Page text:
Here are the three most important things to know about King's Kabab. One, kebabs make up only a portion of the menu. Two, order the non-vegetarian dhakai thali for a good sample of what the restaurant has to offer. Three, make sure there's a full glass of water on the table before you dig in.
King's Kabab, which opened last May in Columbia's King's Contrivance village center, is really a traditional Indian restaurant, not a kebab house, and offers the usual assortment of curries, masalas, vindaloos, tandooris and, yes, kebabs. Indian beers and a few wines are also available, and owner Anthony Gomes said he plans to expand the wine offerings.
The small dining room is clean and light, with tapestries and artifacts gracing the purple walls, quite a transformation from the High's dairy store that was once at the site.
Soft Indian music plays as diners are served by owner Gomes and his brother, Manuel Gomes, who manage to be attentive without hovering. They clearly care about the food they are serving, and they delight in describing every dish.
We started with vegetarian samosas, plump, greaseless packets of fried pastry filled with curry-accented potatoes and peas. This was followed by mini murgh tiki, small chunks of flavorful but not particularly moist tandoori chicken; and kalthi kebab, skewered lamb with a savory kick. The crunchy, tangy salad that garnished each appetizer plate was a nice bonus.
For the main course, we opted for the tandoori salmon, the dhakai thali and the murgh korma shahi, described on the menu as the "King of Curries, served at the courts of the mughal Emperors!" Who could say no to that? The King of Curries turned out to be a good choice, featuring tender chunks of chicken in an almost fruity golden yogurt-curry sauce enlivened by the occasional crunch of an almond sliver. We sopped up the sauce with King's Kabab Special Naan, which may have been sauteed with mushrooms, onions and garlic as the menu said, but tasted like regular naan to us.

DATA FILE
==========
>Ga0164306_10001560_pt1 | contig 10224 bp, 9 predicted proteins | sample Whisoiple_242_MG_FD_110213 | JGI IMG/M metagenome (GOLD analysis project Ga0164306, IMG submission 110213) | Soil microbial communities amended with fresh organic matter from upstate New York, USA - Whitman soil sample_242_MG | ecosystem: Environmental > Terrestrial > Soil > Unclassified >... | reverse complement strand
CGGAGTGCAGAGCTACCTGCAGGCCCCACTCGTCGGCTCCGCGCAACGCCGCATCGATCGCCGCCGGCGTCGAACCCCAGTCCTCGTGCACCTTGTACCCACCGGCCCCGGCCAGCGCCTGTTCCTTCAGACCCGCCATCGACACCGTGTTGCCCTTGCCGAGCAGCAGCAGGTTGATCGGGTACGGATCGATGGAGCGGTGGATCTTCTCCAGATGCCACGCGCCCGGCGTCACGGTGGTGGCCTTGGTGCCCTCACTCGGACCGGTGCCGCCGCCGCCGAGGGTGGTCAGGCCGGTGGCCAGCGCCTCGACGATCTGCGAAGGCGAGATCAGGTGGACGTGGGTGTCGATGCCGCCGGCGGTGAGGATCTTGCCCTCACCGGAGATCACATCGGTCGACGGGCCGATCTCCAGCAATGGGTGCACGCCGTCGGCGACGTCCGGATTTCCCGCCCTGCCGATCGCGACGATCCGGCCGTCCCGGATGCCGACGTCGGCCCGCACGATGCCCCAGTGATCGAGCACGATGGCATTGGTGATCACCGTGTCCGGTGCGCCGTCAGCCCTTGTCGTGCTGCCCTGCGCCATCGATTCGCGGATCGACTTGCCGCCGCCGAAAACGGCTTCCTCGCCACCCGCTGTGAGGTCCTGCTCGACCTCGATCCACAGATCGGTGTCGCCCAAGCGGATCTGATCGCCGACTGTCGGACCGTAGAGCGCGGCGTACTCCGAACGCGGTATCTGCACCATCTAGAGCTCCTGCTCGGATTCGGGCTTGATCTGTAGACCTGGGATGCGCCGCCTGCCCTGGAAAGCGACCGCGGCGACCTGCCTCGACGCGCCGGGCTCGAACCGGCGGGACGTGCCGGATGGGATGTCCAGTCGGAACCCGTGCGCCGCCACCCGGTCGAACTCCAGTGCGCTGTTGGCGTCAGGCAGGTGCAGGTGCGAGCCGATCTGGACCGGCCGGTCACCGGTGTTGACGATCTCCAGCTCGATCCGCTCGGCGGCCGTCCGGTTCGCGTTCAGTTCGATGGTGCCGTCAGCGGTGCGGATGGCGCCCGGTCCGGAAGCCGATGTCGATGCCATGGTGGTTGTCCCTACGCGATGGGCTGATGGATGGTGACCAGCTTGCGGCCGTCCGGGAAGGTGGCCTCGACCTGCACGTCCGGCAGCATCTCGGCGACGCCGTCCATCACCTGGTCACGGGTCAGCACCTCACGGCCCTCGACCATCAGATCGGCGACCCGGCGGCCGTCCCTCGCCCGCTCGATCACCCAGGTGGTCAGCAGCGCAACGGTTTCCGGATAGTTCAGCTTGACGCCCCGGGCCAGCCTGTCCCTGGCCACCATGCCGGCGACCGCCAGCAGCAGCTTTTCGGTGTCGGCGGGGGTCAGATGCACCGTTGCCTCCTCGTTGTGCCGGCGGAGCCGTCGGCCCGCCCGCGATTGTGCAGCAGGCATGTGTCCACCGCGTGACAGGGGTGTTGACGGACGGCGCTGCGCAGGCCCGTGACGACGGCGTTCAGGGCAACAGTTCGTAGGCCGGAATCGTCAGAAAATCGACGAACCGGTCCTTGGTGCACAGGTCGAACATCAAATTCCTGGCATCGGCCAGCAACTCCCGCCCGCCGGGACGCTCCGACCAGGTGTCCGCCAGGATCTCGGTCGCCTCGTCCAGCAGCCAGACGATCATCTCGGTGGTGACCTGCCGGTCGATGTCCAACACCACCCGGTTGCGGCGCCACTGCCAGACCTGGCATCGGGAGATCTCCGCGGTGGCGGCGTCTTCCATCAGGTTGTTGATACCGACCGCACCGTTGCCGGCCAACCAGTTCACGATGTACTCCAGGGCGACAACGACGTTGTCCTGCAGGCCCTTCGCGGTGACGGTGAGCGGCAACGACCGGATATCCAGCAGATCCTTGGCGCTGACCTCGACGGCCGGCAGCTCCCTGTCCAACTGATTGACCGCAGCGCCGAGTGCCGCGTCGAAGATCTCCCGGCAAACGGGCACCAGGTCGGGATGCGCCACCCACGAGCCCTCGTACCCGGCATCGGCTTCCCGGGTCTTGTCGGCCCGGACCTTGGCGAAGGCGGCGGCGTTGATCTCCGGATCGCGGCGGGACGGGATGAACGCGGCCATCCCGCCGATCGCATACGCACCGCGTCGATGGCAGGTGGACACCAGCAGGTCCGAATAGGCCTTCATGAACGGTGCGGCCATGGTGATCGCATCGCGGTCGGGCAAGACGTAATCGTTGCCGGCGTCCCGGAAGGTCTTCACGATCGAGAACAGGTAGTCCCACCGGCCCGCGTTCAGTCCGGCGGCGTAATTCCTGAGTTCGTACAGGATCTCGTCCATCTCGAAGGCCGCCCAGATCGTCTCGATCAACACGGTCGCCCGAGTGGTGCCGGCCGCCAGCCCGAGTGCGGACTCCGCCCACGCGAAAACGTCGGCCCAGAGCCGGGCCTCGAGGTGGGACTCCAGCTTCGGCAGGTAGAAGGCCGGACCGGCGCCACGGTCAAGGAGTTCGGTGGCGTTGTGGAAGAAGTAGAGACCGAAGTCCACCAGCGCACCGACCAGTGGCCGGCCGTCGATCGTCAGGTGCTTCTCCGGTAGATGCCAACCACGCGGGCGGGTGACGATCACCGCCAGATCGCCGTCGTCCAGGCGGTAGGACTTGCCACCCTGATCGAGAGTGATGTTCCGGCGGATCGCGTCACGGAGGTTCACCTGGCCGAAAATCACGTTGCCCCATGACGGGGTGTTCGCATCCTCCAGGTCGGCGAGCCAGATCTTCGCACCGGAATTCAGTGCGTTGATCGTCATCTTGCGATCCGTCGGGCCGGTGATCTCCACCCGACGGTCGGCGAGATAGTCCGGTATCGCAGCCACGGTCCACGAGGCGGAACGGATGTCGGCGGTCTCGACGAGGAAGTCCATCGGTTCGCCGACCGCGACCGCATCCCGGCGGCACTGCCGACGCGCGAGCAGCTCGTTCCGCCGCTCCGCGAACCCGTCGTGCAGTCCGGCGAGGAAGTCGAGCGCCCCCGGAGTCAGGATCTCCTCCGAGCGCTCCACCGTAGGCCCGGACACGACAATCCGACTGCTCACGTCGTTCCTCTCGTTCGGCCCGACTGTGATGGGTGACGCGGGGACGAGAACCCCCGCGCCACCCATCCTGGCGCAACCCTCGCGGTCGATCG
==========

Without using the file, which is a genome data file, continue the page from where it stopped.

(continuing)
The dhakai thali was an attractive presentation of two vegetable dishes, one chicken dish and one lamb dish, arranged around a bowl of raita made with cucumber and yogurt. Owner Gomes said he varies the assortment from night to night, but will accommodate specific requests. If we had known, we would have asked for a chicken dish other than the murgh korma shahi, since we already had a large dish of it on the table.
The curried lamb was flavorful, but every now and then I hit a pocket of spice so potent it made my eyes water. The same held true for a mixed vegetable dish called nav rattan sabzi. Good thing our water glasses were always topped off. The aloo gobi, a rich yellow medley of potatoes and cauliflower, was milder.
The tandoori salmon was flavorful and fresh, with a nice charred exterior, but a little dry. The main courses came with a silver tureen of beautiful gold basmati rice garnished with bits of fried onions.
For dessert, we were surprised to hear that chocolate cake was one of the options. Gomes said he often offers American-style sweets, even though they are not on the menu. Though the cake was not made on the premises, apple strudels and pies are, he said.
The layer cake, served with a small scoop of vanilla ice cream, was light, with a deep chocolate flavor. Mango ice cream was creamy and refreshing, and kheer khas, the Indian rice pudding, was rich and mild, topped with chewy golden raisins and slivers of pistachios and almonds.
All in all, King's Kabab is a nice place to eat Indian food without venturing out of the suburbs. Judging by the number of customers enjoying their meals on a recent Saturday night, we're not the only ones who think so.
Where: 8640 Guilford Road, Columbia
Open: For lunch and dinner daily
Prices: Appetizers $2.95-$3.95; entrees $6.95-$14.95
Credit cards: American Express, MasterCard, Visa
Food: ** 1/2
Atmosphere: ** 1/2
Excellent ****; Good ***; Fair **; Poor *